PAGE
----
An instantly charming flurry of orange hair that shrouds her like a cloak, Mebh is all bounce and rebellious snarl, and the perfect foil to the brown shades that make Robyn’s world of muddy streets and sweltering kitchens feel deadly mute. By comparison, the autumnal green, yellow, and oranges of Mebh’s forest playground feel vividly awake with possibilities – an interesting caveat to this is that Wolfwakers can only assume their wolf form when they are asleep, perhaps a wink to the importance of following our dreams.
The film is a total joy, terrifically paced and carefully constructed with adult themes, making its magic sing all the louder. It’s the stuff of childhood wonder, but once again, the studio’s immaculate, best-in-class visuals take center stage; a flowing tapestry of bursting color, pulsing with dizzying energy that highlights Robyn’s rapturous journey of rebellion and freedom.
Cromwell, an archaic, mechanical presence has been drawn with appropriately dark, jagged edges, efficiently cutting the two ideas of the film in two when mirrored against the soft, transferable suppleness of the wolves that live in the forest he wants to cut down. It’s a distinction that only good animation can do and the film frequently uses its lyrical imagery to show the story at heart, whether it’s guiding you with a series of comic book style boxes that heighten action or juxtaposing various artistic techniques as a way of exploring two opposing belief systems. Every single frame of Wolfwalkers has the depth and texture of a watercolor painting.
Much of the story is one of spiritual change, in the humans that become wolves, in depictions of faith and loyalty, and the relationship between a father and daughter. After a playful game of cat and mouse, a slight scratch passes the Wolfwalker gene to Robyn, who gradually, in her transformation, becomes the person she’s meant to be. As Mebh puts it, and I’m sure wise children will agree, ‘being a wolf is a lot more fun.’ From here, the animation only gets better, more adventurous, and the film’s heartbeats all the faster. Its centerpiece musical sequence ‘Running With The Wolves’ by Aurora is euphoric – as good, if not better, than any film sequence this year. And so, with a breathless tug of the sleeve – in the same manner in which Robyn becomes enveloped in Mebh’s wildness – this richly imagined folktale sweeps you far, far away.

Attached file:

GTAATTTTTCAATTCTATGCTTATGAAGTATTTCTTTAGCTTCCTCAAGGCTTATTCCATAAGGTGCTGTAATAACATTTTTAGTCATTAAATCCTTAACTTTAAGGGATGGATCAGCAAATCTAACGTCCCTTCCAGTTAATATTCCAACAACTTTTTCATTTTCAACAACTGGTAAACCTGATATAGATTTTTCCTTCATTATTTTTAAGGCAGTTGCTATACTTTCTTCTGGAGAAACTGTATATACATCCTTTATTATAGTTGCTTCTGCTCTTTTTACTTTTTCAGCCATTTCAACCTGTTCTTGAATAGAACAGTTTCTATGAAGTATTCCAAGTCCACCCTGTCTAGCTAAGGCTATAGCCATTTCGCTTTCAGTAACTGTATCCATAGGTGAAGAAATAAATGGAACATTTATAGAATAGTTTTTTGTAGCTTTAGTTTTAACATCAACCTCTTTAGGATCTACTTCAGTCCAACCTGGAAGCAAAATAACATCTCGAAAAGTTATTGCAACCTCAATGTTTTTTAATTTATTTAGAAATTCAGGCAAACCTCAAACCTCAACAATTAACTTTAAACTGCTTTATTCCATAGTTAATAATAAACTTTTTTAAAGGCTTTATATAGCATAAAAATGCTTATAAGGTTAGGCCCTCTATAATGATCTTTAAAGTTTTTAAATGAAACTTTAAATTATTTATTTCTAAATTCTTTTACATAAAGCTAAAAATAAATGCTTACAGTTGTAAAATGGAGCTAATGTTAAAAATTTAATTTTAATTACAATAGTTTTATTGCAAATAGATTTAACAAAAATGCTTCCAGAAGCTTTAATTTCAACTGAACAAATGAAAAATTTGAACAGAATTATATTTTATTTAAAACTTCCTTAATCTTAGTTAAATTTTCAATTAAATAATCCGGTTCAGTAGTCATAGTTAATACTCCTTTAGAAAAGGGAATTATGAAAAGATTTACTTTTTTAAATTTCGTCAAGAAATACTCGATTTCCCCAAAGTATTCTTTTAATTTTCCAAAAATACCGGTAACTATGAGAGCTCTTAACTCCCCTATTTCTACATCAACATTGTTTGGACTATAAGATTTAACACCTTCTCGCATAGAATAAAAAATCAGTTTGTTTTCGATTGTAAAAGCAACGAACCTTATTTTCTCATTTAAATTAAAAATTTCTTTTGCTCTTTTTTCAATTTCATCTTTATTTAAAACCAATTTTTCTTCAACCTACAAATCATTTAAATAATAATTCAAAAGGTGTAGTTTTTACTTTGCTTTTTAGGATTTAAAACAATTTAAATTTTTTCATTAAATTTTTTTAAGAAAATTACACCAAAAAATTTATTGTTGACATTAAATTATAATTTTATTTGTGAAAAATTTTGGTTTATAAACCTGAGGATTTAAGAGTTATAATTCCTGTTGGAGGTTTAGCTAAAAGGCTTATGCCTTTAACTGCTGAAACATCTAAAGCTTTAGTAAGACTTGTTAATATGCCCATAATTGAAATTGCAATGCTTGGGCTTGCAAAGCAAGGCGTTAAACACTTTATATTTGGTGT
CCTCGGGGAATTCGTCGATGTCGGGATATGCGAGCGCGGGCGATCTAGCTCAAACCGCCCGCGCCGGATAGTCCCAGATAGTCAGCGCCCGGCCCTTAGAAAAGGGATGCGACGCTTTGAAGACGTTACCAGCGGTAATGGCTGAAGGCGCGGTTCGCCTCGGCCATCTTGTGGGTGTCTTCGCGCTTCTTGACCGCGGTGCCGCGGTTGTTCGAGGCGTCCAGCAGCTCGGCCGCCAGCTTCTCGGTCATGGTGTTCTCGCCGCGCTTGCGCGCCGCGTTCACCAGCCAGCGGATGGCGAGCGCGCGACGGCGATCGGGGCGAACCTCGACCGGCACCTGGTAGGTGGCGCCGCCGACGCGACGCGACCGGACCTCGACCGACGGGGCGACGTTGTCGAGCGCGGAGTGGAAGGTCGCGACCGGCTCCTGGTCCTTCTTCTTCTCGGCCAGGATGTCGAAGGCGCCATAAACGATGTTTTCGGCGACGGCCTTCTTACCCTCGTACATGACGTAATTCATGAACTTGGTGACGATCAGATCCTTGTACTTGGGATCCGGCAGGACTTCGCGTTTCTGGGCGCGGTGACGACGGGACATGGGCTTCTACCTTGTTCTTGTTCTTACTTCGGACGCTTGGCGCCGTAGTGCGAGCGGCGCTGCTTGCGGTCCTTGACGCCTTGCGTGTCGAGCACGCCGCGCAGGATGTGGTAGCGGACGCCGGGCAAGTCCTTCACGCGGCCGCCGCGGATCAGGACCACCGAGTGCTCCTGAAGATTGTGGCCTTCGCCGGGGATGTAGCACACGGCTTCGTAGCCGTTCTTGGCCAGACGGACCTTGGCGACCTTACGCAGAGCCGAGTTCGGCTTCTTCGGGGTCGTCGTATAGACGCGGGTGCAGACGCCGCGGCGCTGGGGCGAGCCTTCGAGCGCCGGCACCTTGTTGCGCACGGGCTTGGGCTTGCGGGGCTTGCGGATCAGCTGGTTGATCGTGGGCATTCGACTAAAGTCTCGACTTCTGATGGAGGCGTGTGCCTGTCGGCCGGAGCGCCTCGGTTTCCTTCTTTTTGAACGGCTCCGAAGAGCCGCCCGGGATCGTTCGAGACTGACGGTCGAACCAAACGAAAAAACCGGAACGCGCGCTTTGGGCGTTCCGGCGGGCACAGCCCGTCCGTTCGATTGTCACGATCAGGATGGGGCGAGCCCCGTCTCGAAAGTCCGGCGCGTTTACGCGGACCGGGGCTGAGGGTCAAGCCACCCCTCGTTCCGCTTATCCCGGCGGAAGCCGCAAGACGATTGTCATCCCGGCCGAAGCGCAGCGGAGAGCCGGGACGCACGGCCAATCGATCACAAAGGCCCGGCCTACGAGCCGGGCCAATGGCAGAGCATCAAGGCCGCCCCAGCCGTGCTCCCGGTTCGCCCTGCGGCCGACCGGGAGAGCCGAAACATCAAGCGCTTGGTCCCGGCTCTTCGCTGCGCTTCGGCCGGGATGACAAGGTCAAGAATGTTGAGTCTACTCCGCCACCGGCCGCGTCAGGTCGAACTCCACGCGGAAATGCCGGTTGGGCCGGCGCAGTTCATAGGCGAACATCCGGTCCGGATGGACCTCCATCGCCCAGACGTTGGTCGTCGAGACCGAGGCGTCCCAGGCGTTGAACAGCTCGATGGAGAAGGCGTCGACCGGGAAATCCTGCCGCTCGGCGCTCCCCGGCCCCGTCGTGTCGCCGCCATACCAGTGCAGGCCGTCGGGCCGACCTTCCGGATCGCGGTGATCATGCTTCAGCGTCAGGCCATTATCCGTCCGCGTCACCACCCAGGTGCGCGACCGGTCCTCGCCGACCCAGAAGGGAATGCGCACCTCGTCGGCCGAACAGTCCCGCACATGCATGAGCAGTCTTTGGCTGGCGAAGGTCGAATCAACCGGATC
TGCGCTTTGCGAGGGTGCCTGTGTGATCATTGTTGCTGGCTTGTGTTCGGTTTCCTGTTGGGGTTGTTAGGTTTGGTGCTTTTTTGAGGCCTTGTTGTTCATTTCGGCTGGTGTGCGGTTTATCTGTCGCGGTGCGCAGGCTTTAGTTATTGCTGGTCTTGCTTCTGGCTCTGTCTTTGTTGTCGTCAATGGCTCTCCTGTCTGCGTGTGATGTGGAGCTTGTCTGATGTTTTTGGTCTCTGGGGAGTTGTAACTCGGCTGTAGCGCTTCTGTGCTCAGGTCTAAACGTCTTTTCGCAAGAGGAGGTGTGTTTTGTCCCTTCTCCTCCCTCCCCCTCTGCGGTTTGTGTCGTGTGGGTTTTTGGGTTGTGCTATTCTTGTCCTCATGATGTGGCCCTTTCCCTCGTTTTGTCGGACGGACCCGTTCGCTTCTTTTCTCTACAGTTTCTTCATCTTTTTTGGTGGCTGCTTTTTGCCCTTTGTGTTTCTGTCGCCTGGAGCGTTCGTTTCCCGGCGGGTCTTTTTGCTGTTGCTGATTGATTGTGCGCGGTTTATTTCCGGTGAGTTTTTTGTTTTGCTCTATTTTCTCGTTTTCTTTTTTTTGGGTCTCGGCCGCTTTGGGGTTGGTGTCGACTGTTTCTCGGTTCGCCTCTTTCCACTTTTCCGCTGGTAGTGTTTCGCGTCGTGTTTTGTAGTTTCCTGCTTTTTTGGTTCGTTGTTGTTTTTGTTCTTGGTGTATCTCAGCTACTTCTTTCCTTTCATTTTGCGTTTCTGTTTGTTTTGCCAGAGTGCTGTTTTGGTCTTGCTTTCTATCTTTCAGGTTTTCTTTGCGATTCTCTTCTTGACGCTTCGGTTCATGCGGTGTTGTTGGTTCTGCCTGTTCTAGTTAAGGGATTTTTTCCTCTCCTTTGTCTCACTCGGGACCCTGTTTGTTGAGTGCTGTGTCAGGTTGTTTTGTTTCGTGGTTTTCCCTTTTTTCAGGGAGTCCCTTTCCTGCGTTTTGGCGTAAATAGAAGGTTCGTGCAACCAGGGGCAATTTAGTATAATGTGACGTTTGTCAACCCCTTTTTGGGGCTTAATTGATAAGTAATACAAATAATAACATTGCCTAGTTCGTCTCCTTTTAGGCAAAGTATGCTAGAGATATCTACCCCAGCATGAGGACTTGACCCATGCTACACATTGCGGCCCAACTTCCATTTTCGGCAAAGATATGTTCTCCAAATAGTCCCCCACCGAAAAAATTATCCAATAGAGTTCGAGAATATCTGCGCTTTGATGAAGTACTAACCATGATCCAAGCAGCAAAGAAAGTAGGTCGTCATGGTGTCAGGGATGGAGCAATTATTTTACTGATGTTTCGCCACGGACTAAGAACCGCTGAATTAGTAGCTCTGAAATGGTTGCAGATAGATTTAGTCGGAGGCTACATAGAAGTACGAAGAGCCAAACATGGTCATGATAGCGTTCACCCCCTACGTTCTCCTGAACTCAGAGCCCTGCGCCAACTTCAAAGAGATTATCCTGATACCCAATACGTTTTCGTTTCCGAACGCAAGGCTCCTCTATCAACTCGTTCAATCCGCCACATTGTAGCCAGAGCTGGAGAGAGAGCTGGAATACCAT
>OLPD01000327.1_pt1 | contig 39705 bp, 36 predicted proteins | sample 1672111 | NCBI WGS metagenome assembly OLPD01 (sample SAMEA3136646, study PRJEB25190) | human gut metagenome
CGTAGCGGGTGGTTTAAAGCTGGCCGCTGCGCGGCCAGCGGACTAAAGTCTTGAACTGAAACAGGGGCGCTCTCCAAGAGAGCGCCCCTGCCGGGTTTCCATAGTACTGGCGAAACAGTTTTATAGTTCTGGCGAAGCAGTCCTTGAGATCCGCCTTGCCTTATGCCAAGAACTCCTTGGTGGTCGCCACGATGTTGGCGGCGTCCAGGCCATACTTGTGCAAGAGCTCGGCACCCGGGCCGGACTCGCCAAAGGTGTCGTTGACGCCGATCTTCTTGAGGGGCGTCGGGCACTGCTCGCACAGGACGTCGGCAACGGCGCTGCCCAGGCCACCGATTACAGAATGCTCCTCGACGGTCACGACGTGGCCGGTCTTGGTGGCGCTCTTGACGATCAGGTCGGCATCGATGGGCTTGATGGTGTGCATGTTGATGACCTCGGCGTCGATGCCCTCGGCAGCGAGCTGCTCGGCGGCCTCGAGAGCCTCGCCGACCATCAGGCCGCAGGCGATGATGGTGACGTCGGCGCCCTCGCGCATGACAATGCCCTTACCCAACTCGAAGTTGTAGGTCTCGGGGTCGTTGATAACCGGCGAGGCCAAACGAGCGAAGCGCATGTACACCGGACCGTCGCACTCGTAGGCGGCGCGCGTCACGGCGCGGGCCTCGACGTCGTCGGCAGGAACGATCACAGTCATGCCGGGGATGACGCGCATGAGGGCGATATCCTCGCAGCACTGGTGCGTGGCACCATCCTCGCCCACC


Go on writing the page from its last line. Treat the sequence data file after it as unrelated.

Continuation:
Crucially supporting a magical friendship with thoughtful historical underpinnings and an urgent call-to-arms rustling in its twinkling seams, Cartoon Saloon has made one of the best of films of the year. There’s an air of greatness akin to the irreplaceable children’s films of Disney’s past. Essential storytelling for children and parents alike, Wolfwalkers already feels like a timeless classic.